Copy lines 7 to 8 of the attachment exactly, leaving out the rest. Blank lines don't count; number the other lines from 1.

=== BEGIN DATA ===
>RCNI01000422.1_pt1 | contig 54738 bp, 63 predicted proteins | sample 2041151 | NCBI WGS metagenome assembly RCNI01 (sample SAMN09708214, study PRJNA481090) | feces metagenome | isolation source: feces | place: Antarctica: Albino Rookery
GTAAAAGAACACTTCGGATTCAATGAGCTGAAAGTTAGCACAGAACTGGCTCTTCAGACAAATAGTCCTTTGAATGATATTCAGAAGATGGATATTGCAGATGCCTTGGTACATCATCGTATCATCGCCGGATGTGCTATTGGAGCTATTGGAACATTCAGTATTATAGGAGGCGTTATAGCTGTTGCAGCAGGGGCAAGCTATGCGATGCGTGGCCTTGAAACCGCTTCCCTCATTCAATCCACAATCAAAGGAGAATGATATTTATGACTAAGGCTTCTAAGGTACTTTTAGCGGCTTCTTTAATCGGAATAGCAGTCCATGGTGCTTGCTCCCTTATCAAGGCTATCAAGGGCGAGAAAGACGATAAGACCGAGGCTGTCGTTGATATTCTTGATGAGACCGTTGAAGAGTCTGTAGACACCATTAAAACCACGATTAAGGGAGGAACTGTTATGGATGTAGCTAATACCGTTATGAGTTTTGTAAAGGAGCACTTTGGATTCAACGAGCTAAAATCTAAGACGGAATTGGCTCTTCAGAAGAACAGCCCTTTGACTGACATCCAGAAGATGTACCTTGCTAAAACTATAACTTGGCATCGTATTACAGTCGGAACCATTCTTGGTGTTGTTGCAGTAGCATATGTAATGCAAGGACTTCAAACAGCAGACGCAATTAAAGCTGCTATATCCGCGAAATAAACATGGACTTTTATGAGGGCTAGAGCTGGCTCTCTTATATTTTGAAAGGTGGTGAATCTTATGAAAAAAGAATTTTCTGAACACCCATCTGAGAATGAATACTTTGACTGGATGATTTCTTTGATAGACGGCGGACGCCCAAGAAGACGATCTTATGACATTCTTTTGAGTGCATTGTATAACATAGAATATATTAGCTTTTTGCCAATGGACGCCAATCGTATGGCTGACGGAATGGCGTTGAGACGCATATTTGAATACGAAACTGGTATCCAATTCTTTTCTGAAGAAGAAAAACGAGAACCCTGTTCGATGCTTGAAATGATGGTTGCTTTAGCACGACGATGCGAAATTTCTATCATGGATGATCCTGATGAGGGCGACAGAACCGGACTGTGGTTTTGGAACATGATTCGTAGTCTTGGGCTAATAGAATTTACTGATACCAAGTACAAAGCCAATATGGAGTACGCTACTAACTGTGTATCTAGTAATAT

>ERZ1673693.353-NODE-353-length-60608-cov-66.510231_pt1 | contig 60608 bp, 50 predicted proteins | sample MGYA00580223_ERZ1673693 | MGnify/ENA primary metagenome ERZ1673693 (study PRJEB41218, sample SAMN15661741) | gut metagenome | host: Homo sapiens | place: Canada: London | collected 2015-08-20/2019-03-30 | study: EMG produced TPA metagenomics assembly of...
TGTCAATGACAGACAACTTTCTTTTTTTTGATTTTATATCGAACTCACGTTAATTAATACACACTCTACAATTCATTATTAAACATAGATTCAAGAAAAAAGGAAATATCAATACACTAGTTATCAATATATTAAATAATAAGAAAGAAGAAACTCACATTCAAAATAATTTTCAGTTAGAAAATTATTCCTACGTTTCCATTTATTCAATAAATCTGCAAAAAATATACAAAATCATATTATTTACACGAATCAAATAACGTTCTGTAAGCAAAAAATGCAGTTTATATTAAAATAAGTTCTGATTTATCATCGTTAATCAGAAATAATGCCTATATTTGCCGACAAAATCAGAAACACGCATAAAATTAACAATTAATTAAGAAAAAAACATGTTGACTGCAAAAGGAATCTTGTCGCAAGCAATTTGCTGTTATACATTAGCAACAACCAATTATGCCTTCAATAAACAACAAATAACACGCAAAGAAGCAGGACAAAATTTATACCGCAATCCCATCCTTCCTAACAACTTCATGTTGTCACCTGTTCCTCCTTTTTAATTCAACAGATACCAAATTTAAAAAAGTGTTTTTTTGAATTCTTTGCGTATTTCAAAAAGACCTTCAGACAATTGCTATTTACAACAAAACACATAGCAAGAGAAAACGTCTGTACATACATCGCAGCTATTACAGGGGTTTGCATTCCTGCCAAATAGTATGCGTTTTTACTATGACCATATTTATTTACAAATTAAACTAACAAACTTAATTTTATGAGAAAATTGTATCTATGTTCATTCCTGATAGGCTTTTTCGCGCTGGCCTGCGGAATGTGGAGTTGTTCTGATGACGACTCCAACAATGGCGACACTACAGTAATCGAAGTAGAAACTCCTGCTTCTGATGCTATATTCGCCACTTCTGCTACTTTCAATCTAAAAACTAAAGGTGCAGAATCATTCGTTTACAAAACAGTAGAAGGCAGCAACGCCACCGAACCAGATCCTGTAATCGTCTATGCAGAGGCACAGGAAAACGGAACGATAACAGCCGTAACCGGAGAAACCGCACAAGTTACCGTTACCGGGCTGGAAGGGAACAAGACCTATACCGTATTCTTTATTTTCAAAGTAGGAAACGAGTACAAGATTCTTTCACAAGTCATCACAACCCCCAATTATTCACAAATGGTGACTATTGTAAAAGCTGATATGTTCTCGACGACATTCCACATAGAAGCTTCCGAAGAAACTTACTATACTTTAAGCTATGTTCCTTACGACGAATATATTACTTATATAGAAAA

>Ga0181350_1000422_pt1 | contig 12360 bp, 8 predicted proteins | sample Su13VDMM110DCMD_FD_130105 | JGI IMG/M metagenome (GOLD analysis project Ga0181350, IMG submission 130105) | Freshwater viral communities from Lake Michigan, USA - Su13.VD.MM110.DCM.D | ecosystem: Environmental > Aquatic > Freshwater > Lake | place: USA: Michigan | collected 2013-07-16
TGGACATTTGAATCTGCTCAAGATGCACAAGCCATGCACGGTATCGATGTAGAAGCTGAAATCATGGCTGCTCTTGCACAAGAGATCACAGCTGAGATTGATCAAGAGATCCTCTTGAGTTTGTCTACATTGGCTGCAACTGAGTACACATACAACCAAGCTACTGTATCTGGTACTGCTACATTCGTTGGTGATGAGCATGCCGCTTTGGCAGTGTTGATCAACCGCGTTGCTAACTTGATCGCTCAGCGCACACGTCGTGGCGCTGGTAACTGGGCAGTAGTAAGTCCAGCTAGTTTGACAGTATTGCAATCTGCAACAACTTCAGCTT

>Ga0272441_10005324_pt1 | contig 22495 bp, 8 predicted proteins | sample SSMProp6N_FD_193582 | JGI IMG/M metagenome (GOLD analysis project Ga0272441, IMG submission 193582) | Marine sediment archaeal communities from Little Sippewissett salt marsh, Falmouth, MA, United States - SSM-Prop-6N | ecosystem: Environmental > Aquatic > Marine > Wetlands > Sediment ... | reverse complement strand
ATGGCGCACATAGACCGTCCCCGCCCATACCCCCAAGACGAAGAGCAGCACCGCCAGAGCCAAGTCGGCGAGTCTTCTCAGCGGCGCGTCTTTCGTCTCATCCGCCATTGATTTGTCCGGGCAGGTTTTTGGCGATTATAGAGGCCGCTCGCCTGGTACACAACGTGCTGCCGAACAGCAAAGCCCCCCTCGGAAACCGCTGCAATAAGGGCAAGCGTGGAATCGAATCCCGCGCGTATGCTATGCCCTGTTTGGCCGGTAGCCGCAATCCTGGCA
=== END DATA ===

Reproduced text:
>Ga0272441_10005324_pt1 | contig 22495 bp, 8 predicted proteins | sample SSMProp6N_FD_193582 | JGI IMG/M metagenome (GOLD analysis project Ga0272441, IMG submission 193582) | Marine sediment archaeal communities from Little Sippewissett salt marsh, Falmouth, MA, United States - SSM-Prop-6N | ecosystem: Environmental > Aquatic > Marine > Wetlands > Sediment ... | reverse complement strand
ATGGCGCACATAGACCGTCCCCGCCCATACCCCCAAGACGAAGAGCAGCACCGCCAGAGCCAAGTCGGCGAGTCTTCTCAGCGGCGCGTCTTTCGTCTCATCCGCCATTGATTTGTCCGGGCAGGTTTTTGGCGATTATAGAGGCCGCTCGCCTGGTACACAACGTGCTGCCGAACAGCAAAGCCCCCCTCGGAAACCGCTGCAATAAGGGCAAGCGTGGAATCGAATCCCGCGCGTATGCTATGCCCTGTTTGGCCGGTAGCCGCAATCCTGGCA